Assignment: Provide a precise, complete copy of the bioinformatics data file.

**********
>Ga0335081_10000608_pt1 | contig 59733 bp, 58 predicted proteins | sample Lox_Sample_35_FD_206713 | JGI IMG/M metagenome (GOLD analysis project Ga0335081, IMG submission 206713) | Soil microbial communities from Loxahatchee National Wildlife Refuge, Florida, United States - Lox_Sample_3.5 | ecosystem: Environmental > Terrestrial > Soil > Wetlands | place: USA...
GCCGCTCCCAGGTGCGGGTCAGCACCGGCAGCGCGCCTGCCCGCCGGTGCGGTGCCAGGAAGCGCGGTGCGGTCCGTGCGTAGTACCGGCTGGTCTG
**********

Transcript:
>Ga0335081_10000608_pt1 | contig 59733 bp, 58 predicted proteins | sample Lox_Sample_35_FD_206713 | JGI IMG/M metagenome (GOLD analysis project Ga0335081, IMG submission 206713) | Soil microbial communities from Loxahatchee National Wildlife Refuge, Florida, United States - Lox_Sample_3.5 | ecosystem: Environmental > Terrestrial > Soil > Wetlands | place: USA...
GCCGCTCCCAGGTGCGGGTCAGCACCGGCAGCGCGCCTGCCCGCCGGTGCGGTGCCAGGAAGCGCGGTGCGGTCCGTGCGTAGTACCGGCTGGTCTG